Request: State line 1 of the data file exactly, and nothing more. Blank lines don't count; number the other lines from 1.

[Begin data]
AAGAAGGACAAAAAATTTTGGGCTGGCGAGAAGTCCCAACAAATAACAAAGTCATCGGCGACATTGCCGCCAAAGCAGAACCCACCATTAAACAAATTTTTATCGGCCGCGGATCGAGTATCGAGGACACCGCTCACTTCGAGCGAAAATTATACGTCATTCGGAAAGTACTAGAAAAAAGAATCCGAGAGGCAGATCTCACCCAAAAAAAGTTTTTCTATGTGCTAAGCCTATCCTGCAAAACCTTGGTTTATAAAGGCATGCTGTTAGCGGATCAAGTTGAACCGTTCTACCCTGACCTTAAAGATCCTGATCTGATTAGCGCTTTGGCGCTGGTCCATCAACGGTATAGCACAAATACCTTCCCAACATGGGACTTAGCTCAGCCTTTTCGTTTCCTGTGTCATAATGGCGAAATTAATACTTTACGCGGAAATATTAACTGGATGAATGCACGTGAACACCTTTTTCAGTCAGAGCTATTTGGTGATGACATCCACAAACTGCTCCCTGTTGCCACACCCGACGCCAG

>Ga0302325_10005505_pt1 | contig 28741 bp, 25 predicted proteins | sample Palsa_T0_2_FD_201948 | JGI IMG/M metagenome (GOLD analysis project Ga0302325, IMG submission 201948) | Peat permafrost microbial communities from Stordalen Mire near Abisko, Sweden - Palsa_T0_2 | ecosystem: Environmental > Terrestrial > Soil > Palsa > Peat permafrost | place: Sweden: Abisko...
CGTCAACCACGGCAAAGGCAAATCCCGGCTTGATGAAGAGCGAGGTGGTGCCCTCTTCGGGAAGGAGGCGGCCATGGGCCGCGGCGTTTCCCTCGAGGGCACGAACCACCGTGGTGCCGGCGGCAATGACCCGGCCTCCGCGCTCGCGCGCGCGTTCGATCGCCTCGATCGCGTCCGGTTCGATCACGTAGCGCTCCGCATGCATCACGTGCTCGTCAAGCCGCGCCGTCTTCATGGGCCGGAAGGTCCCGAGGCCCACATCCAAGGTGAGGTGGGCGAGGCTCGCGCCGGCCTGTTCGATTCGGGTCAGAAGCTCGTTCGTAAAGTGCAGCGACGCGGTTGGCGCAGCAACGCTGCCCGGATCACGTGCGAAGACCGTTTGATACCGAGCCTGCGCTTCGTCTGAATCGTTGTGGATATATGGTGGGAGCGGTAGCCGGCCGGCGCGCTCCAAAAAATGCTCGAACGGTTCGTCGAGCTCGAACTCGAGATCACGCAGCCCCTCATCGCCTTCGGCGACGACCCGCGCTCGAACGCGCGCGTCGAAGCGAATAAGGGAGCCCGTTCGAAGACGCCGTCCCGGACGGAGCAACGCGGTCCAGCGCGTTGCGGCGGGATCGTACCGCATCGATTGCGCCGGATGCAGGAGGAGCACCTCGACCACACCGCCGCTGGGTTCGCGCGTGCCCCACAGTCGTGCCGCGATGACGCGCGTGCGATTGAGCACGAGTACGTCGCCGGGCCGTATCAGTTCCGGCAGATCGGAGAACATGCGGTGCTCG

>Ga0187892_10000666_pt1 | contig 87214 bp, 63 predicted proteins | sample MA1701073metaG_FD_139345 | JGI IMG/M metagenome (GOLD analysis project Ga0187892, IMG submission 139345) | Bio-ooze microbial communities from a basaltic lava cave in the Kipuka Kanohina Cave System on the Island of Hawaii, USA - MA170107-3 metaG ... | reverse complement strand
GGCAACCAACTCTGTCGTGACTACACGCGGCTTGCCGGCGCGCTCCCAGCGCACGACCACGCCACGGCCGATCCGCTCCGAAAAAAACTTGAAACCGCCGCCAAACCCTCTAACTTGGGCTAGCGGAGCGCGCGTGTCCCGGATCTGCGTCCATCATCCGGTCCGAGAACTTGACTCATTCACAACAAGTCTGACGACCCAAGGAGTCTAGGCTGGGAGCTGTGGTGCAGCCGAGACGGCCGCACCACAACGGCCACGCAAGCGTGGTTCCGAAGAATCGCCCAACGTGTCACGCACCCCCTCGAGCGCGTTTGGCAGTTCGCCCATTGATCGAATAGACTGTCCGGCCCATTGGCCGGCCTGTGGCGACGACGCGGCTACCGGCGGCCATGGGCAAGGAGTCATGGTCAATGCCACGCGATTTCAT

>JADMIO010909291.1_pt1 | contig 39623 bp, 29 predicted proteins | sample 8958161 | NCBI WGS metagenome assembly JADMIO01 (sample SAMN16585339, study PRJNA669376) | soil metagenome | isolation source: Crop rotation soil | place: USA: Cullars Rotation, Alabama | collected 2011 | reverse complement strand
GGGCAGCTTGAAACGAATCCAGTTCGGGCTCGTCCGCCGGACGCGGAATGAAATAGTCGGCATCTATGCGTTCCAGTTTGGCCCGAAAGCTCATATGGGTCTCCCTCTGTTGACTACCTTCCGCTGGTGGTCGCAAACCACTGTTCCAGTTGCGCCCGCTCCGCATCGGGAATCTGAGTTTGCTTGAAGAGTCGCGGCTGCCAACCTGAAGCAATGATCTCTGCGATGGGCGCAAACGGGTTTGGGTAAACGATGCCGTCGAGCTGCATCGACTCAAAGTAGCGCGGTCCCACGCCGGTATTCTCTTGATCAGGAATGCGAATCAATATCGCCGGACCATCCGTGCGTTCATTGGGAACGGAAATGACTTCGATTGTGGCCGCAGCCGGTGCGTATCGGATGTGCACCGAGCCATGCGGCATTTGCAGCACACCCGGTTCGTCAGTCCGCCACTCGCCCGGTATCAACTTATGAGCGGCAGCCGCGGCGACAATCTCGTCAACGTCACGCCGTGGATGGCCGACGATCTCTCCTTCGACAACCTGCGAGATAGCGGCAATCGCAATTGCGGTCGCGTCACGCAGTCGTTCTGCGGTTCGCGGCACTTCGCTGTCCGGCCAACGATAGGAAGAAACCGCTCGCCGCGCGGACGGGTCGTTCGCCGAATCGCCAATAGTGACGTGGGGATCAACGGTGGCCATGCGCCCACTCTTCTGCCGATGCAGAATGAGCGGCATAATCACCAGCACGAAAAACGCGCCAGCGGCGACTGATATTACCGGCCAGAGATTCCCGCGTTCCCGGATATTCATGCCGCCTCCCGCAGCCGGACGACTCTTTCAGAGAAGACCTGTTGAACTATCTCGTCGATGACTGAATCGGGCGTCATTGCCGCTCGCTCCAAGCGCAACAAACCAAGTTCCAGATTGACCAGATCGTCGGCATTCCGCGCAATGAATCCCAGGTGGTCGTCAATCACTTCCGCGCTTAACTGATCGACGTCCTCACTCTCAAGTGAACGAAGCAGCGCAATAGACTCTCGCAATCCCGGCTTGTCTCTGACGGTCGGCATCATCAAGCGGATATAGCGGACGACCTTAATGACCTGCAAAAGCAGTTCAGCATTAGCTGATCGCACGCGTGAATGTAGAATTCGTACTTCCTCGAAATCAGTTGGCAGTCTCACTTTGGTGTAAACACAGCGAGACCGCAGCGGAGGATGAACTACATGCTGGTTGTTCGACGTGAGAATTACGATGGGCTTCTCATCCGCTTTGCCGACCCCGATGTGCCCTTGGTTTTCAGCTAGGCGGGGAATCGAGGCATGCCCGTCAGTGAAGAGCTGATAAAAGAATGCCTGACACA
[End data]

AAGAAGGACAAAAAATTTTGGGCTGGCGAGAAGTCCCAACAAATAACAAAGTCATCGGCGACATTGCCGCCAAAGCAGAACCCACCATTAAACAAATTTTTATCGGCCGCGGATCGAGTATCGAGGACACCGCTCACTTCGAGCGAAAATTATACGTCATTCGGAAAGTACTAGAAAAAAGAATCCGAGAGGCAGATCTCACCCAAAAAAAGTTTTTCTATGTGCTAAGCCTATCCTGCAAAACCTTGGTTTATAAAGGCATGCTGTTAGCGGATCAAGTTGAACCGTTCTACCCTGACCTTAAAGATCCTGATCTGATTAGCGCTTTGGCGCTGGTCCATCAACGGTATAGCACAAATACCTTCCCAACATGGGACTTAGCTCAGCCTTTTCGTTTCCTGTGTCATAATGGCGAAATTAATACTTTACGCGGAAATATTAACTGGATGAATGCACGTGAACACCTTTTTCAGTCAGAGCTATTTGGTGATGACATCCACAAACTGCTCCCTGTTGCCACACCCGACGCCAG